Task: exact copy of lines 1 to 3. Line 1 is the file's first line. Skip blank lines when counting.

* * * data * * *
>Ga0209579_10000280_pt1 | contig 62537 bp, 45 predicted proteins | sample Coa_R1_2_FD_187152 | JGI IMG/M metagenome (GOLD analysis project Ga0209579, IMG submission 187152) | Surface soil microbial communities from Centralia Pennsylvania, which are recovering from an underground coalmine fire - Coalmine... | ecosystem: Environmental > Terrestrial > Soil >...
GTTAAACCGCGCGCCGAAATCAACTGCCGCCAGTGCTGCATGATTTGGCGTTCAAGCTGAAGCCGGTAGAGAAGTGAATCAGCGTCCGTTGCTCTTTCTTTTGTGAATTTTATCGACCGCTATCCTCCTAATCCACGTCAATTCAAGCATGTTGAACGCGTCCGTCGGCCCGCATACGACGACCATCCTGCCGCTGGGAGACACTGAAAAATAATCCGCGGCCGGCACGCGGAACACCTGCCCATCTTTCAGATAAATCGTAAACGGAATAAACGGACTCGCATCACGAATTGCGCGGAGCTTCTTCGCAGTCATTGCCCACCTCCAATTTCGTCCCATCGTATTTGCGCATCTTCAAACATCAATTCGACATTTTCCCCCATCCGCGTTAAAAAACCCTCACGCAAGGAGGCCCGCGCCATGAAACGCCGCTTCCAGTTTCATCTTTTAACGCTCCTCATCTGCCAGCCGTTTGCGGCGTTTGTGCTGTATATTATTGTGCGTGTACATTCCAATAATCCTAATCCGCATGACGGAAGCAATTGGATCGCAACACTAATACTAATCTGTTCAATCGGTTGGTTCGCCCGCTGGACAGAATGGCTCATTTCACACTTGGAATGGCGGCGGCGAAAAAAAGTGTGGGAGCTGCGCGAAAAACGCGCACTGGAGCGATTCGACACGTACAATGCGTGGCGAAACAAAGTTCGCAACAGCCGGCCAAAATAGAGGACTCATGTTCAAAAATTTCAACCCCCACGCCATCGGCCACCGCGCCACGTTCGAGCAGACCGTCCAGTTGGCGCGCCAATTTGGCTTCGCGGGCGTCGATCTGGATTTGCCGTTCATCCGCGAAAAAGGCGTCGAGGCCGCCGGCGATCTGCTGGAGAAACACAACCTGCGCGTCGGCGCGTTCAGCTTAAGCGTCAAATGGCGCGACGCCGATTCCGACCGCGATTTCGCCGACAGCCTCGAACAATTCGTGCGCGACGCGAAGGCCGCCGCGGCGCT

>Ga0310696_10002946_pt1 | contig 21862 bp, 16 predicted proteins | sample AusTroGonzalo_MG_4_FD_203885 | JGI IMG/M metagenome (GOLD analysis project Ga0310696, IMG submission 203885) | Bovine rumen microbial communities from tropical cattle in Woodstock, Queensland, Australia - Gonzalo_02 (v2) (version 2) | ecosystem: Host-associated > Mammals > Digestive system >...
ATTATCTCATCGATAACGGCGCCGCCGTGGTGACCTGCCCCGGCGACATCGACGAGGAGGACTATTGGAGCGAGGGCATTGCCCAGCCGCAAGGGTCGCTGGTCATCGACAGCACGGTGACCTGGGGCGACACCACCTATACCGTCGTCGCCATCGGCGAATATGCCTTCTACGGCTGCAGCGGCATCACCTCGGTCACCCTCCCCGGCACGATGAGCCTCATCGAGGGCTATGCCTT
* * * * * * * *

>Ga0209579_10000280_pt1 | contig 62537 bp, 45 predicted proteins | sample Coa_R1_2_FD_187152 | JGI IMG/M metagenome (GOLD analysis project Ga0209579, IMG submission 187152) | Surface soil microbial communities from Centralia Pennsylvania, which are recovering from an underground coalmine fire - Coalmine... | ecosystem: Environmental > Terrestrial > Soil >...
GTTAAACCGCGCGCCGAAATCAACTGCCGCCAGTGCTGCATGATTTGGCGTTCAAGCTGAAGCCGGTAGAGAAGTGAATCAGCGTCCGTTGCTCTTTCTTTTGTGAATTTTATCGACCGCTATCCTCCTAATCCACGTCAATTCAAGCATGTTGAACGCGTCCGTCGGCCCGCATACGACGACCATCCTGCCGCTGGGAGACACTGAAAAATAATCCGCGGCCGGCACGCGGAACACCTGCCCATCTTTCAGATAAATCGTAAACGGAATAAACGGACTCGCATCACGAATTGCGCGGAGCTTCTTCGCAGTCATTGCCCACCTCCAATTTCGTCCCATCGTATTTGCGCATCTTCAAACATCAATTCGACATTTTCCCCCATCCGCGTTAAAAAACCCTCACGCAAGGAGGCCCGCGCCATGAAACGCCGCTTCCAGTTTCATCTTTTAACGCTCCTCATCTGCCAGCCGTTTGCGGCGTTTGTGCTGTATATTATTGTGCGTGTACATTCCAATAATCCTAATCCGCATGACGGAAGCAATTGGATCGCAACACTAATACTAATCTGTTCAATCGGTTGGTTCGCCCGCTGGACAGAATGGCTCATTTCACACTTGGAATGGCGGCGGCGAAAAAAAGTGTGGGAGCTGCGCGAAAAACGCGCACTGGAGCGATTCGACACGTACAATGCGTGGCGAAACAAAGTTCGCAACAGCCGGCCAAAATAGAGGACTCATGTTCAAAAATTTCAACCCCCACGCCATCGGCCACCGCGCCACGTTCGAGCAGACCGTCCAGTTGGCGCGCCAATTTGGCTTCGCGGGCGTCGATCTGGATTTGCCGTTCATCCGCGAAAAAGGCGTCGAGGCCGCCGGCGATCTGCTGGAGAAACACAACCTGCGCGTCGGCGCGTTCAGCTTAAGCGTCAAATGGCGCGACGCCGATTCCGACCGCGATTTCGCCGACAGCCTCGAACAATTCGTGCGCGACGCGAAGGCCGCCGCGGCGCT

>Ga0310696_10002946_pt1 | contig 21862 bp, 16 predicted proteins | sample AusTroGonzalo_MG_4_FD_203885 | JGI IMG/M metagenome (GOLD analysis project Ga0310696, IMG submission 203885) | Bovine rumen microbial communities from tropical cattle in Woodstock, Queensland, Australia - Gonzalo_02 (v2) (version 2) | ecosystem: Host-associated > Mammals > Digestive system >...